She stayed there, holding my hand for a few minutes more before asking to take my blood sugar. 

A few hours later, I was discharged to the step-down unit. Just as the movers arrived to take me to another hospital floor, the nurse's aide ran into the room. "what you said -- most people don't understand most things, but they think they do. This is for you. She'll watch over you. I'll pray for you." 


She stands about five inches tall, with skin painted a few shades darker than mine and a few shades lighter than Felicia's. This hasn't been my most heroic performance. I've been far from angelic. But Felicia reminded me that even in our darkest hours, there are angels among us. 

Thank you to EVERYONE who has supported me and my family through this difficult times. Your time, flowers, packages, well wishes, prayers and love have sustained me. I'll try to keep you updated. With much love, Charity




What Kind?

What kind of cake would you be?

Kimber - lush, tart,  gracious Double Chocolate Layer Cake with Spicy Chocolate Ganache, Spiked Whipped Cream and Liqueur Soaked Cherries  (source)

Kimber - lush, tart,  gracious

Double Chocolate Layer Cake with Spicy Chocolate Ganache, Spiked Whipped Cream and Liqueur Soaked Cherries 


Charity - bright, cheery, fabulous  Layered Pavlova Filled with French Vanilla Butter Cream and Passion Fruit Puree (source)

Charity - bright, cheery, fabulous 

Layered Pavlova Filled with French Vanilla Butter Cream and Passion Fruit Puree


  Liberty - complex, spicy, golden Browned Butter Ginger Cake with Mango Curd, Chai Frosting and Cayenne Chocolate Drizzle     (source)


Liberty - complex, spicy, golden

Browned Butter Ginger Cake with Mango Curd, Chai Frosting and Cayenne Chocolate Drizzle    


Mercina- elegant, understated, enchanting   Amaretto Cake with Pear Preserves and Champagne Buttercream (source)

Mercina- elegant, understated, enchanting  

Amaretto Cake with Pear Preserves and Champagne Buttercream


Glorianna - colorful, unconventional, witty  Tiered Funfetti Cookie Dough Ice Cream Cake with Pop Rocks (source) WHAT ABOUT YOU?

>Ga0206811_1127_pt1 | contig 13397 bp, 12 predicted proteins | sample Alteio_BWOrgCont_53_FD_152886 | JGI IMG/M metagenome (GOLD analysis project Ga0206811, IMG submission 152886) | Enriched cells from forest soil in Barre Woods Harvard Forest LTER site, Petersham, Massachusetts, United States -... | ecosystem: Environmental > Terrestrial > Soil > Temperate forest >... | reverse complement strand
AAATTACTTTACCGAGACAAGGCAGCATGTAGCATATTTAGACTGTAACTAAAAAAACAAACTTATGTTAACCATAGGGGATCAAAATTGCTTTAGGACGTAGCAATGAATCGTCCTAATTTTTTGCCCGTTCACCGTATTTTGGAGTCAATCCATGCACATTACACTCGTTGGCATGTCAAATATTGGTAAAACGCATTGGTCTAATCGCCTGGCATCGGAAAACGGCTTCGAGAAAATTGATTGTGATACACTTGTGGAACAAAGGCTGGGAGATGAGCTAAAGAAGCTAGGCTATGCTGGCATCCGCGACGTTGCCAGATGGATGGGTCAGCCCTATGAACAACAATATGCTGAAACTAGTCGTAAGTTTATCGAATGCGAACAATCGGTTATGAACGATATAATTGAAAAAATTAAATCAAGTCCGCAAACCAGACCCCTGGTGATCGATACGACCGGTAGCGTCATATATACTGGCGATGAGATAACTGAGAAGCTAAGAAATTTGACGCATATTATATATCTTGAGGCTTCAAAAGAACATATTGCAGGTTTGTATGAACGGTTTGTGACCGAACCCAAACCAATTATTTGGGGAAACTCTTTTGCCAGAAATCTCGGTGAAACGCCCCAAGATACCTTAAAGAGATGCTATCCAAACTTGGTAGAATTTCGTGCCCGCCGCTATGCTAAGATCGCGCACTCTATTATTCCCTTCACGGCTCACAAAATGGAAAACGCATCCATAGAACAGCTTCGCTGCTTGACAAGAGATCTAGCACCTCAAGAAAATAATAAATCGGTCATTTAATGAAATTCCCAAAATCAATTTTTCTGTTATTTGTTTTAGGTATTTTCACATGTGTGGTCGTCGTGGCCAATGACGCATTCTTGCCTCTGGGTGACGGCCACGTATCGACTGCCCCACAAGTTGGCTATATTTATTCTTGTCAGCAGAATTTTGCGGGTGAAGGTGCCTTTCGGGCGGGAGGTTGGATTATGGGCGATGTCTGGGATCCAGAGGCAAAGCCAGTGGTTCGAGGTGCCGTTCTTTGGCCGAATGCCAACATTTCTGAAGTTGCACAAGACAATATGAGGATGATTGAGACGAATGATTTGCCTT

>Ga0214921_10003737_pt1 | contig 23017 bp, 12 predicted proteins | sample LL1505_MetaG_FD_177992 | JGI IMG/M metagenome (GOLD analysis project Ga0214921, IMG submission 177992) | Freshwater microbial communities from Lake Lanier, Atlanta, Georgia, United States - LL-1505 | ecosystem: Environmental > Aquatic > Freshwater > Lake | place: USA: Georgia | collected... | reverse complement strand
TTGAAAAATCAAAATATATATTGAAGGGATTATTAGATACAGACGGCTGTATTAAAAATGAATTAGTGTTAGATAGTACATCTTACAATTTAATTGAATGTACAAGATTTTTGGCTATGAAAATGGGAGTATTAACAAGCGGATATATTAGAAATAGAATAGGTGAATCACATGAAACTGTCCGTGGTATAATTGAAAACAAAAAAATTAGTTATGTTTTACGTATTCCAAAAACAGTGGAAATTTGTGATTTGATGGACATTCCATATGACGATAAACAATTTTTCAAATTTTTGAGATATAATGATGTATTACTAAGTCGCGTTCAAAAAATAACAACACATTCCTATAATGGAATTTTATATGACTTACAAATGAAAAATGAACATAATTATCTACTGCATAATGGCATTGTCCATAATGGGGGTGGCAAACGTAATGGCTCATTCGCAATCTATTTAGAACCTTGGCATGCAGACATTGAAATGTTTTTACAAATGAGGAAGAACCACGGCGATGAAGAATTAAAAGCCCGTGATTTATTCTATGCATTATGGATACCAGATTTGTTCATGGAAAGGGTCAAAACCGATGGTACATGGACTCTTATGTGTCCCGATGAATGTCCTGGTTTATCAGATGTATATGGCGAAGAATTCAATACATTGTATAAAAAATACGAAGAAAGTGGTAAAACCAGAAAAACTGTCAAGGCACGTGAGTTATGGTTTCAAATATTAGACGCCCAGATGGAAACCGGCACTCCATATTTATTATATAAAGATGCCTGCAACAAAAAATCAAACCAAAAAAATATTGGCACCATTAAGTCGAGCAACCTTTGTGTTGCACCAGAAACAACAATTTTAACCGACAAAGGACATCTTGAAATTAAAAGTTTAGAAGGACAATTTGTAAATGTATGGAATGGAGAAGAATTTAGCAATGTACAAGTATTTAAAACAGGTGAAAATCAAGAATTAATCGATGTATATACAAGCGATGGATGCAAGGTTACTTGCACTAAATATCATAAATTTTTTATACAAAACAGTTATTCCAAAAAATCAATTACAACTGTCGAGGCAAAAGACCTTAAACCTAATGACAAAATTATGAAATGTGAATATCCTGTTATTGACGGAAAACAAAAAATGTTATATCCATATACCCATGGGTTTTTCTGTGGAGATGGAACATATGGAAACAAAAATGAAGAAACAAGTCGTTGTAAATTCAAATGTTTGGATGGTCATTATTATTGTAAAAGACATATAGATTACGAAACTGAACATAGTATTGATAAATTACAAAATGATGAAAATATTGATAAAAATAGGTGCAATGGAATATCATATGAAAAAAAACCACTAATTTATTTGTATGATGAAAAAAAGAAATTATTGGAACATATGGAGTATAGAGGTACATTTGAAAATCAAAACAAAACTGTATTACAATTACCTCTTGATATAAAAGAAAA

Glorianna - colorful, unconventional, witty 

Tiered Funfetti Cookie Dough Ice Cream Cake with Pop Rocks





Away we gooooo!!!

A few weeks ago, Liberty, Premal, Tom and I headed to Glenwood Springs for their annual Hot Air Balloon Festival. It was a long drive (nearly four hours), but driving through an unusually lush Colorado was actually a real treat. Whenever I come home I can't help but be in awe of just how beautiful this state is. Because call time for the hot air balloons was at 6am, we drove up the night before and camped out at a pretty little campsite a few miles from where the balloons were supposed to launch. Despite Premal and Tom's best efforts (Liberty and I stayed in the car and ate cookie butter while they constructed the tent), we were not comfortable. But apart from a less than perfect night's sleep, we had a blast. I felt like a kid in a candy store. Everything was so vibrant and everyone was so knowledgeable and solicitous about answering our questions (can you believe the two matching balloons were homemade by one of the pilots?!!!). Needless to say, we are definitely coming back - and may even visit New Mexico's festival this fall! 

hotairballoon colorado
hot air balloon the twins



Hi, I'm Glorianna.

This graphic is upsetting. I get that. But it's a question I feel forced to ask myself in light of recent events. For perspective, I've linked to the "I'm a Mormon" profile I wrote several years ago. I didn't have doubts then. I have doubts now.

This graphic is upsetting. I get that. But it's a question I feel forced to ask myself in light of recent events. For perspective, I've linked to the "I'm a Mormon" profile I wrote several years ago. I didn't have doubts then. I have doubts now.

"I belong to the Church of Jesus Christ of Latter-Day Saints." So goes the song Mormon children have been honking out in Primary Programs across space and time. "I belong to" -- what an endearingly possessive little phrase. Some people think it's indoctrination, but I've always found it more comforting than cultish. The Church has me. I'm supposed to be here. It's drawn its initials and telephone number onto the tag of my shirt with permanent marker so I'm easily returned if ever misplaced. Because the Church is just a place where people belong. The claim is pretty integral to its whole thesis, when you think of it: each person is a child of God; God loves His children; He wants every single one to come back and be with Him. If the Mormon church really is the tool God uses to achieve this ultimate aim, then people belong there. I do, you do, everyone does.

But Thursday night, news outlets broke this story. The Church has now proactively excluded gay couples and their children from its fold.  They've taken aside those families and told them "No. You do not belong to us."